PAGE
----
The Ad Hoc Gist: Fear of a Chinese Battery Planet

The Ad Hoc Gist: Fear of a Chinese Battery Planet

May/June 2022

This month's Gist takes on battery manufacturing, supply chain, and tech. In short, China is kicking our butt and we need to get our act together fast or we’ll concede our battery future.

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Fear of a Chinese Battery Planet

Battery tech is where climate change and geopolitics come crashing together. We need batteries, lots of them, to make the transition from internal combustion engines to electric vehicles. We need them on the grid and in our buildings to soak up and discharge renewable power 24/7.

But we have a few big problems:

  • China: The Chinese ran circles around us in securing the lithium-ion battery supply chain. The country produces nearly 80% of the world’s lithium-ion batteries and is home to four of the ten largest manufacturers, including CATL, which produces nearly ⅓ of global supply. China has forged strong partnerships with nations rich in battery resources, like Congo, home to large cobalt and copper deposits. We shouldn't just swap Saudi oil and Russian gas with batteries controlled by China. The dream of making China a reliable, rules-following member of the global economic system is dead. The Trump tariffs (now Biden’s too) are a by-product. Building a domestic battery supply chain is essential to our national security.



  • New Battery Tech is Not Ready for Prime Time: US companies like SolidPower and QuantumScape are developing solid state, lithium-metal batteries that promise to unlock longer range EVs, long-haul electric trucks, and even electric aviation. US upstarts like Natron Energy and Chinese incumbents are building sodium ion batteries, which they claim will be cheaper, faster and longer-lasting than lithium-ion. Startups like eZinc, Form, and ESS are developing batteries from abundant metals like zinc and iron to balance a renewable grid. These technologies are years away from meaningful scale, but without an established US manufacturing base, we risk losing their advantage to China as well.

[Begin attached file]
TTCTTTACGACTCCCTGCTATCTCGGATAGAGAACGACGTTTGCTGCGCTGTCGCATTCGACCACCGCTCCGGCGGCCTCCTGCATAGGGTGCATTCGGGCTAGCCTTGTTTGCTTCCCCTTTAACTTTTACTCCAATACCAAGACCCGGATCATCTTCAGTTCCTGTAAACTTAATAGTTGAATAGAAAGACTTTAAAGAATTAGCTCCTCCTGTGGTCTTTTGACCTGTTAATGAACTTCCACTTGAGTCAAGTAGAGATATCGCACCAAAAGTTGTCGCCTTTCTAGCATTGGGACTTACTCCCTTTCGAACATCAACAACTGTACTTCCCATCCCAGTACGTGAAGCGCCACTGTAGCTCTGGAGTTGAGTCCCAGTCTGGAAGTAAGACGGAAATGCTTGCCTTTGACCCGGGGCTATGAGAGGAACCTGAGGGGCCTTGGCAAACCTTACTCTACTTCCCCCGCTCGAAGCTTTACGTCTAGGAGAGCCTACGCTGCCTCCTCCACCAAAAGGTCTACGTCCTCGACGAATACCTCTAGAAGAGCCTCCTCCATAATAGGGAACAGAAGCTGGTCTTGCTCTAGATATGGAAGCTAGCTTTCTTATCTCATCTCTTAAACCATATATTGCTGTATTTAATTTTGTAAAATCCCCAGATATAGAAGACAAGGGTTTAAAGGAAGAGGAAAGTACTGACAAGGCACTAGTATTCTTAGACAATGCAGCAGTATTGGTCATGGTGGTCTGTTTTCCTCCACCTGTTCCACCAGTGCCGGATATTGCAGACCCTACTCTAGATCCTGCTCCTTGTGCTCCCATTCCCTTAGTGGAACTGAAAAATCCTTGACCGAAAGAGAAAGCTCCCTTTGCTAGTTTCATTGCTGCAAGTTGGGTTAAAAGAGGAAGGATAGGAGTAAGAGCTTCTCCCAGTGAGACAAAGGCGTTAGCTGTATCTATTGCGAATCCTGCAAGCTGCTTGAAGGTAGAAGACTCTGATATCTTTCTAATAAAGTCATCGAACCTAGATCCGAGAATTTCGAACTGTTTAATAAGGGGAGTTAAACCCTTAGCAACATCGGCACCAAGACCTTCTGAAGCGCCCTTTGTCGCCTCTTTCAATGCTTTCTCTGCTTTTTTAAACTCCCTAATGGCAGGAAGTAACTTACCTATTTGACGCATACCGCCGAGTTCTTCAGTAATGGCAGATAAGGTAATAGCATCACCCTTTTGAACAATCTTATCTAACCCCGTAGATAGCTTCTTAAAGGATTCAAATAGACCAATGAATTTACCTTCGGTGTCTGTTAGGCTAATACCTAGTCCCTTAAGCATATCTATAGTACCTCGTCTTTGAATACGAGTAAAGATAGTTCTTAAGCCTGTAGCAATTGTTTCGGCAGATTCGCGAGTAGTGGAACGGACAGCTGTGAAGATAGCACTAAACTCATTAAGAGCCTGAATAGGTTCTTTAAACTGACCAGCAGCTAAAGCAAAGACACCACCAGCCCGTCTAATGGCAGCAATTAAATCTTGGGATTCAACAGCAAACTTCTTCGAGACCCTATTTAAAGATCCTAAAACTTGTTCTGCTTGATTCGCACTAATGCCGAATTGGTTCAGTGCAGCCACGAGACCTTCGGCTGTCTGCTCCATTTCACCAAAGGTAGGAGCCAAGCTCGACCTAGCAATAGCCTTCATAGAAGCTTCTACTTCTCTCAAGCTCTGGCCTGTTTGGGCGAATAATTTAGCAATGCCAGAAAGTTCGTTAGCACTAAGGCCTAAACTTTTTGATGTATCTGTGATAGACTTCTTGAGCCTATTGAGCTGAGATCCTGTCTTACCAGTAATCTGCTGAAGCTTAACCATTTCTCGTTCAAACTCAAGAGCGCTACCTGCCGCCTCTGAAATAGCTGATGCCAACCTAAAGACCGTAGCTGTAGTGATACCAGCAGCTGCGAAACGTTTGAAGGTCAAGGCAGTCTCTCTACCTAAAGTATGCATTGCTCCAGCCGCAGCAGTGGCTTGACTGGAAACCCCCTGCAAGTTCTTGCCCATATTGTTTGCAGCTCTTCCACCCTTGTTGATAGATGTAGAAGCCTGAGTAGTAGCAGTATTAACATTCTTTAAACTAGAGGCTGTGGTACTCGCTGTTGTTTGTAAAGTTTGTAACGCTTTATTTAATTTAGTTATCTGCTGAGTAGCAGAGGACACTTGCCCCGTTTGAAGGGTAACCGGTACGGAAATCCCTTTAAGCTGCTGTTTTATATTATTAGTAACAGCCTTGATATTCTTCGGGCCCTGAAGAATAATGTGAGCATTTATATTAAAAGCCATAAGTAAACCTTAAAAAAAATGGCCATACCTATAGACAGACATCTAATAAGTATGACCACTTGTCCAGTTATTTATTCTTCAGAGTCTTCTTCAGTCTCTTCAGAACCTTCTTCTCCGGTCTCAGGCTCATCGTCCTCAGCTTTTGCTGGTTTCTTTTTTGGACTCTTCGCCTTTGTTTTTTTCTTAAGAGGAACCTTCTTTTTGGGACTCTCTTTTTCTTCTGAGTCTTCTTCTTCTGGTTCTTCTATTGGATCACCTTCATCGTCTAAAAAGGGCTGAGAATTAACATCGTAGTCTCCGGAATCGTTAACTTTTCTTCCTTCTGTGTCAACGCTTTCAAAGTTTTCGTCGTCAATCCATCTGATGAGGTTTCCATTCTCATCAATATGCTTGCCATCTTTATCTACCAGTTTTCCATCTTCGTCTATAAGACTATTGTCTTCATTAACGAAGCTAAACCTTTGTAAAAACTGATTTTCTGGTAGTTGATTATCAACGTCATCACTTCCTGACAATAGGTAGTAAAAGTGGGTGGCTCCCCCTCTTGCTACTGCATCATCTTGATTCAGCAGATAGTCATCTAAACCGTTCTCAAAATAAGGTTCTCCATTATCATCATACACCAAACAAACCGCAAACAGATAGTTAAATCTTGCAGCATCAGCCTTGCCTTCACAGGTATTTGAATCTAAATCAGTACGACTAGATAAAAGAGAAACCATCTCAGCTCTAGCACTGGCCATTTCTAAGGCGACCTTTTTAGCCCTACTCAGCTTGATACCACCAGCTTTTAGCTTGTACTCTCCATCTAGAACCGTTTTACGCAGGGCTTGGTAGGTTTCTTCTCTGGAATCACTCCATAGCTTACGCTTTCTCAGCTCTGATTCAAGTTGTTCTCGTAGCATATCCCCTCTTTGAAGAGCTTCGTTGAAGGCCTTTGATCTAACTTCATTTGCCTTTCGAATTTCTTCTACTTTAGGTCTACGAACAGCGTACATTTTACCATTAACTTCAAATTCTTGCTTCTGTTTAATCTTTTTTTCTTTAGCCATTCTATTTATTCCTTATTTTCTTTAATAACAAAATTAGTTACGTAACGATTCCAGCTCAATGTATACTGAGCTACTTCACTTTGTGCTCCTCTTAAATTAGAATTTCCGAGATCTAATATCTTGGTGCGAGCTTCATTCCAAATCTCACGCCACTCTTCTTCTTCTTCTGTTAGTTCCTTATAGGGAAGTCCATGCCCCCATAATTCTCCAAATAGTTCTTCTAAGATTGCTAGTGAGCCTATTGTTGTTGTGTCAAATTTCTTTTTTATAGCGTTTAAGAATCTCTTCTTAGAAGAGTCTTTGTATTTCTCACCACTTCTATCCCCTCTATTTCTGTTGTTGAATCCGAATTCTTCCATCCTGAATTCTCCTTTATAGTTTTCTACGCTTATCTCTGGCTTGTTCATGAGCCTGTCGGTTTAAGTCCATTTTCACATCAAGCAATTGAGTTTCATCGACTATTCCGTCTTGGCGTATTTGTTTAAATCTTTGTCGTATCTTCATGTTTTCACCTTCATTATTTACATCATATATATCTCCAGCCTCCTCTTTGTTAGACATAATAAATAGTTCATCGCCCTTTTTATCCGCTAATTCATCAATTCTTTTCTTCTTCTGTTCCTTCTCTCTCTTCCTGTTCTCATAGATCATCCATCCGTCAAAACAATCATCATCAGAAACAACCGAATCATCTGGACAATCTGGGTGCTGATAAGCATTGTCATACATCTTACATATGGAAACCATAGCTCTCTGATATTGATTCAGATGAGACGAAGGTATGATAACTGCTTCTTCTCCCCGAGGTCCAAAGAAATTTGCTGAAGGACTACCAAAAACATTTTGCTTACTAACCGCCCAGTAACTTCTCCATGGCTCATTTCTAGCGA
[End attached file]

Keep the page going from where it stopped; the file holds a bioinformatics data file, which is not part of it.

Policy-makers need to do three things in parallel - fast:

1. Support Domestic Lithium-Ion Manufacturing, Processing, and Extraction

We can’t just manufacture batteries; we have to secure the materials and processing too. To get there, the federal government needs to go beyond the $7 Billion from last year's infrastructure bill to support the U.S. battery supply chain. The new Coalition for American Battery Independence, backed by companies like GM, Tesla, and Panasonic, is pushing to wedge incentives into a hail mary reconciliation energy package, which would support battery manufacturing and upstream domestic critical materials supply chains. I’m not holding my breath that this gets done, but this makes a lot of sense.

Policy-makers may benefit from some favorable tailwinds. I spoke with a friend at an energy storage company who was recently in Korea with the big battery manufacturers who are moving aggressively to set up battery plants in the US. Why? US tariffs on China and Covid supply chain issues. They don’t want their batteries to get stranded; they want them near their US customers. Recent evidence backs this up. Hyundai announced a big EV and battery plant in Georgia last week, while Stellantis said they’re going to build one in Indiana. Red America to the rescue? Cultivating a domestic battery industry to counter China feels like a bipartisan winner.

2. Support the Next Generation of Batteries 

We need to make sure we’re preparing our manufacturing base for new battery tech. ARPA-E’s SCALEUP program provides a model; however with only $175M allocated to date, it needs to be replicated and expanded across the battery ecosystem. We also need to bring larger pools of low cost capital to the table. The DOE Loan Programs Office continues to target nine figure investments into sure wins, but it should also support strategically critical technologies, even if they are "riskier". We can't be pennywise and pound foolish because someone might whisper "Solyndra". States and utilities need to do more too. Georgia Power’s planned 1500 MWh demonstration of Form’s system is a positive step. And states can follow the lead of California and New York which fund field demonstration programs for non-lithium-ion solutions.